For my outboard I have one of those plastic mounts which clamps onto the standard stainless rail support of the stern rail, and it works well, and can swivel out of the way to in-line with and under the rail when not in use. Works well.
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Old 10-01-2010, 09:35 AM   #11
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RE: Monk 36 Refit Update

Quote:
Woodsong wrote:
Do you carry a dingy and motor on yours?
Funny you should ask.* I have davits, but one of the winches is rusted out and needs to be replaced.* I still need the engine mount that allows it to pivot when the dinghy is lifted sideways.* My dinghy is inflatable and has a fold down transom, so when not in use I deflate it and put it into a handy storage bag, and the motor goes into a garage near the marina.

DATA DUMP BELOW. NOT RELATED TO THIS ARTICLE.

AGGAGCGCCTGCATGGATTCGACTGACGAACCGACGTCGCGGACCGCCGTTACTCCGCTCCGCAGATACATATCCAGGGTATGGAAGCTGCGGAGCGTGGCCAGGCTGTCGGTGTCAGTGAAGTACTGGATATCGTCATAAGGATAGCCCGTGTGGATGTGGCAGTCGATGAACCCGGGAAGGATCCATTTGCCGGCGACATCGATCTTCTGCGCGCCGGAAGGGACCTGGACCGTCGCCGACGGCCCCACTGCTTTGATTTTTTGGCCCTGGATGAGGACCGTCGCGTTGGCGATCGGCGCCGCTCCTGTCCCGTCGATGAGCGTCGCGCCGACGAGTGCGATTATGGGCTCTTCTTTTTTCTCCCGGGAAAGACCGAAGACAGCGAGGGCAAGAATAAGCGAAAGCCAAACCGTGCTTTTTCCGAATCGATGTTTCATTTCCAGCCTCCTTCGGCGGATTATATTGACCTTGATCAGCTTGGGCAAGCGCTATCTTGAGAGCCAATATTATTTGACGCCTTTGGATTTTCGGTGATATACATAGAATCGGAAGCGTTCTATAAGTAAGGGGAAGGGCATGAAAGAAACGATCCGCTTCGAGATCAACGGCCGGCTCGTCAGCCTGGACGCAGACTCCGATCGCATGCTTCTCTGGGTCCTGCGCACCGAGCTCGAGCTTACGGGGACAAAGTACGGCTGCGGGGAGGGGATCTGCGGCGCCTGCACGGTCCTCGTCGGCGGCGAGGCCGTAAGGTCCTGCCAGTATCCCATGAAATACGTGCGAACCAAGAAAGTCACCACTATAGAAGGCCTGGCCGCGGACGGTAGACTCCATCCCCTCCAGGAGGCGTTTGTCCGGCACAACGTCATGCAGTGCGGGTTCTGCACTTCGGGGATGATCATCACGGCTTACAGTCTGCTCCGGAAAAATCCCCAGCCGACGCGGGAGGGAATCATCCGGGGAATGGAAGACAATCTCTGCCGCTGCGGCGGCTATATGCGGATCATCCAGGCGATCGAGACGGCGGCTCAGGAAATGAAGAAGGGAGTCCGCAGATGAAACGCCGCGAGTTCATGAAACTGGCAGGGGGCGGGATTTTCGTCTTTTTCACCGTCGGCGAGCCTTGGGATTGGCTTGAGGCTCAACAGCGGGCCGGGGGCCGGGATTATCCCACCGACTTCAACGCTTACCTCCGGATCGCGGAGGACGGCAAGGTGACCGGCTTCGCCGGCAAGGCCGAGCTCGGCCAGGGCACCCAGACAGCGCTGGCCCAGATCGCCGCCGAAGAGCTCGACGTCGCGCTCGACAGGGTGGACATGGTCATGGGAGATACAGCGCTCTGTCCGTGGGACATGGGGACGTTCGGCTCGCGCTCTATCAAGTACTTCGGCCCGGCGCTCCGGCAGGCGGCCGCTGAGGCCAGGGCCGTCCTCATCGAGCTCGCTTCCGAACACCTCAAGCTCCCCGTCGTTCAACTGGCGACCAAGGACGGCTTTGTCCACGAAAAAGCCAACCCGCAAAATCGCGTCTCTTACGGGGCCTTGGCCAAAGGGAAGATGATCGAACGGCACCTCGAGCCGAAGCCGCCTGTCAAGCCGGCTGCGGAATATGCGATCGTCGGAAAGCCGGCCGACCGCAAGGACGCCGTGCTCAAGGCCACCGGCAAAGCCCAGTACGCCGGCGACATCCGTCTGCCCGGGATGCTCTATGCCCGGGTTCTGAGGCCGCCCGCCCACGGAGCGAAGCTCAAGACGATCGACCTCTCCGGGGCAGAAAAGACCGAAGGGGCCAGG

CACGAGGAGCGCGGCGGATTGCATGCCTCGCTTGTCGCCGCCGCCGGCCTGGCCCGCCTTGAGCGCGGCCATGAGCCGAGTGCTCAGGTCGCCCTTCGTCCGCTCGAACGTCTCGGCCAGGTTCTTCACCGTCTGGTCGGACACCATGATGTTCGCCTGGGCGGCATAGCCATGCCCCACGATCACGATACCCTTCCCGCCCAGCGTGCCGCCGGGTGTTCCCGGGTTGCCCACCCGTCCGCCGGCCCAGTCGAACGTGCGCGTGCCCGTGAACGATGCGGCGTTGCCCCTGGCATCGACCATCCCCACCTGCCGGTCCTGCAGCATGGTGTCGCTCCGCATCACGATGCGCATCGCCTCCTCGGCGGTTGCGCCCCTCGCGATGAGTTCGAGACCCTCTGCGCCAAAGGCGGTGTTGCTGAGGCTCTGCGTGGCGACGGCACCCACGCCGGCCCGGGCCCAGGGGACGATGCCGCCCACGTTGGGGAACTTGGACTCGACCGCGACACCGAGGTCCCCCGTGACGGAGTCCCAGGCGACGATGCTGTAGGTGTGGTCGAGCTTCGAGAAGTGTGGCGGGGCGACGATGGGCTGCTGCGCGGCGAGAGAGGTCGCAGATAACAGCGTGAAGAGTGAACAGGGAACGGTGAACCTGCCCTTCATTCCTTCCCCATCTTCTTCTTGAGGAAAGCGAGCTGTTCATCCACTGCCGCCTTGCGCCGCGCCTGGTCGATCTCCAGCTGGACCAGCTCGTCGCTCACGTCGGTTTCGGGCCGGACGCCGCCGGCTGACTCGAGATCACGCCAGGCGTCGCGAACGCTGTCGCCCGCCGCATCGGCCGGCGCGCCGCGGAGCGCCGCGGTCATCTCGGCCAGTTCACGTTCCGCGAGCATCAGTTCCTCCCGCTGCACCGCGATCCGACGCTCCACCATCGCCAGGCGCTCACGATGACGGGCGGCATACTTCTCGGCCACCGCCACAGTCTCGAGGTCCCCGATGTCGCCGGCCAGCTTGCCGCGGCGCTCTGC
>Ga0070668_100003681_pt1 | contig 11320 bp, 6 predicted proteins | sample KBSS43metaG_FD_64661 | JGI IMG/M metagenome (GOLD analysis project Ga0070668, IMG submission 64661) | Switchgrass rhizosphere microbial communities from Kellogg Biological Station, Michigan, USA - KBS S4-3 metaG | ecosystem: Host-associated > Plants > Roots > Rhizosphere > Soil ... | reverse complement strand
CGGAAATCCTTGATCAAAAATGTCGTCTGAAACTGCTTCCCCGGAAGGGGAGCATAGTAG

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Old 10-06-2010, 03:21 PM   #12
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RE: Monk 36 Refit Update

Woodsong, I too like the idea of synthetic coring and would appreciate some information on who makes it and who sells it.
Mike
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Old 10-06-2010, 05:24 PM   #13
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Monk 36 Refit Update

Synthetic coring is the only way to go in my opinion...you pay more up front but in the long run, MUCH better. I posted the link to what we used earlier in this thread but here is that same link again with the product name and pricing:

This is the product we are using for the new coring: http://www.defender.com/product.jsp?...09319&id=21995